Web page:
It’s an epic battle that surfaces every year in about October, and usually dies down in the spring. Microscopic invaders keep thousands of kids home from school every day during the fall, winter, and early spring months. Parents do their best, but we often feel powerless to prevent sick days. In light of the current national job situation, a working parent today may have more on their mind than just their child’s health.

I work part time and am able to stay home with my kids most of the time. Nevertheless, I have had my share of trouble with “kid germs” interfering with my work schedule. I’ve missed more than one “really important meeting,” rescheduled training days, and reworked my writing projects around nebulizer treatments and doctor’s appointments. We’ve hit the jackpot of bad germ luck this year – someone in our family has been at home from work or school for eight consecutive weeks. Yes, eight weeks. And we might be working on a ninth by the looks of things today.

So I have contemplated many times – what in the world would parents employed full-time have done with my situation? Many corporations have policies about use of sick days for yourself and family. If you use too many, you might be at risk for violating attendance policies and not being fully available to do your job. Having anything resembling a red flag at work is about the last thing anyone wants now.

I’m not saying lots more people are getting fired now because they have taken a few extra sick days. But working parents are already anxious about so many things right now. College savings are shrinking, retirement accounts are dwindling, nearly everyone knows at least one person who’s been laid off or had reduced time at work because of the economy. Just read the newspapers – it’s like waiting for the other shoe to drop with job cuts, maybe in your workplace. And now you have to deal with opportunistic microorganisms?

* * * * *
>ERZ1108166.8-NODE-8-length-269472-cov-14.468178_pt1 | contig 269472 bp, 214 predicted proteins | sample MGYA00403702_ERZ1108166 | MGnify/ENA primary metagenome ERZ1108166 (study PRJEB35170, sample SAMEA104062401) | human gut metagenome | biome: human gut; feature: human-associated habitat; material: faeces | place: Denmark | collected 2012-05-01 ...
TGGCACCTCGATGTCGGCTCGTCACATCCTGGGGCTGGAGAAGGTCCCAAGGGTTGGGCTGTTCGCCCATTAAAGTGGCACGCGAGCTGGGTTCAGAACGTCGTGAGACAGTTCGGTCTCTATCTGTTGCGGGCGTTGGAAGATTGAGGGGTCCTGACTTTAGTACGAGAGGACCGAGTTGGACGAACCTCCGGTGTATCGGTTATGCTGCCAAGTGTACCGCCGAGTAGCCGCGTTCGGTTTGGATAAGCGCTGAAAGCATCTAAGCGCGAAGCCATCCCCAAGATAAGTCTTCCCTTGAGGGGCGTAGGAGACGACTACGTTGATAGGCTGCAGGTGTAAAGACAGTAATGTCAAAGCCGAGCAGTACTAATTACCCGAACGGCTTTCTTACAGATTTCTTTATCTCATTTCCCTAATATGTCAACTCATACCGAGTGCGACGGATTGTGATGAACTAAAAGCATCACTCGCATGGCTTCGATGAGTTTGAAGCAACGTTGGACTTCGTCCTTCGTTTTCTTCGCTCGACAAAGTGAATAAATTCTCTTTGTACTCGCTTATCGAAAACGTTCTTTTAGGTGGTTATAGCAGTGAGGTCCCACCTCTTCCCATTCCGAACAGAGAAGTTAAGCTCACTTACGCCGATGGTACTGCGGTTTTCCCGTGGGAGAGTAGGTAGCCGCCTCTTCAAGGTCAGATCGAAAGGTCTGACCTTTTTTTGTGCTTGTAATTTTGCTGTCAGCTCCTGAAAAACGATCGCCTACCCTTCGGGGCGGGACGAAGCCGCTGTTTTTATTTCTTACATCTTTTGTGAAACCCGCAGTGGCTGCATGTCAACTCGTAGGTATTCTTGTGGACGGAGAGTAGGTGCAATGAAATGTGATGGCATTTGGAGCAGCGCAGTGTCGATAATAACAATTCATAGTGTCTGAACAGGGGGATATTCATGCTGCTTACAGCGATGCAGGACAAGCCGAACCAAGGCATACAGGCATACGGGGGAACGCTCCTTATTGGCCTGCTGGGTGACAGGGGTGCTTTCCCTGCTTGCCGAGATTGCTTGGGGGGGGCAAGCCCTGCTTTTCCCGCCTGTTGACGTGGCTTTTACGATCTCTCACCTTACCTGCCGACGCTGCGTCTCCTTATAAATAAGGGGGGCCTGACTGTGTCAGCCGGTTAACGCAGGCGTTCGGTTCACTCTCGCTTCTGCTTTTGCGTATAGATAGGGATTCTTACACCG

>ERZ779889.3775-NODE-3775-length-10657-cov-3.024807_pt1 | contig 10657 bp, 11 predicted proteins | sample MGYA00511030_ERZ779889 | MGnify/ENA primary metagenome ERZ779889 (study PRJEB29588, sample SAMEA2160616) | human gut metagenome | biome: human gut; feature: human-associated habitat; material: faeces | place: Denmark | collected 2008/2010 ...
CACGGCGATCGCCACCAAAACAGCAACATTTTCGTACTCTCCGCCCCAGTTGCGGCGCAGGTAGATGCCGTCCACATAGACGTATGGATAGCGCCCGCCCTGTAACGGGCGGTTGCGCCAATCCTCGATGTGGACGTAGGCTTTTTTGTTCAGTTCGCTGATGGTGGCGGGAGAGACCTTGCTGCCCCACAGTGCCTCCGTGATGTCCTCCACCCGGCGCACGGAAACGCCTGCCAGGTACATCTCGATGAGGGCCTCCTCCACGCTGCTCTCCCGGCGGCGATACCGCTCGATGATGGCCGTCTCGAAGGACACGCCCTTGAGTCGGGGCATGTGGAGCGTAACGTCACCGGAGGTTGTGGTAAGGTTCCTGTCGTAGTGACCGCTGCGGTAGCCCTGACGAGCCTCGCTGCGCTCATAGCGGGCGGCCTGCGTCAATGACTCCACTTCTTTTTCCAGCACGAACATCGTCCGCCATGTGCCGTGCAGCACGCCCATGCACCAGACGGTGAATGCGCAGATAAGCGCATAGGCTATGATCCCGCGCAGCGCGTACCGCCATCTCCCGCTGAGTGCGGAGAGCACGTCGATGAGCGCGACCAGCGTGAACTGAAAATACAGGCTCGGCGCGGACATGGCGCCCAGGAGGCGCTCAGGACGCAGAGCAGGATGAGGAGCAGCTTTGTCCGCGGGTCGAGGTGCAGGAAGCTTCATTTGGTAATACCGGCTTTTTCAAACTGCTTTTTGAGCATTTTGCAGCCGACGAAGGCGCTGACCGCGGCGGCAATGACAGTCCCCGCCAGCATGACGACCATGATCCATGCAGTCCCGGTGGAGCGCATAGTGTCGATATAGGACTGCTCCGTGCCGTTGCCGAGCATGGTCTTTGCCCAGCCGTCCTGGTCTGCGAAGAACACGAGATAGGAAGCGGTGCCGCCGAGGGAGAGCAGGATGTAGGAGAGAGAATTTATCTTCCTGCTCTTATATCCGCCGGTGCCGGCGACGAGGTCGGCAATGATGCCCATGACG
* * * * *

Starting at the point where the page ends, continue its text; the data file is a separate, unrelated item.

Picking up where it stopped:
Yes, this is a reality for many working parents. Some communities have sick-child day cares. Other people have friends or family with flexible schedules to help out. And some parents load up on disinfectant and pray. Do you send them to school knowing they are sporting a fever, or do you risk a verbal warning from your vice president because of yet one more sick day? It’s making my stomach queasy just thinking about it.

I don’t have any really good answers here. Of course, the best defense is to wash hands, use sanitizers, and avoid touching things in really public places. Not too realistic with schools and day care centers, but it’s just about all we have to work with. I know that if I’m worried about it, other parents are, too. Everyone wants to just close their eyes and coast through this next year, hoping to wake up to a brighter, less job-threatening economy.

It’s likely to be several more months until it really looks a lot better, according to all the economy pros. Probably not the only wintery germ season we’ll go through with nervous parents hoping to keep their jobs off the chopping block. Until then, I can say this. Thank the heavens above that spring is right around the corner.

 


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    Last reviewed: By John M. Grohol, Psy.D. on 17 Mar 2009
    Published on PsychCentral.com. All rights reserved.

APA Reference
Krull, E. (2009). Sick Days, Working Parents and the Bad Economy. Psych Central. Retrieved on November 27, 2014, from http://psychcentral.com/blog/archives/2009/03/17/sick-days-working-parents-and-the-bad-economy/

 

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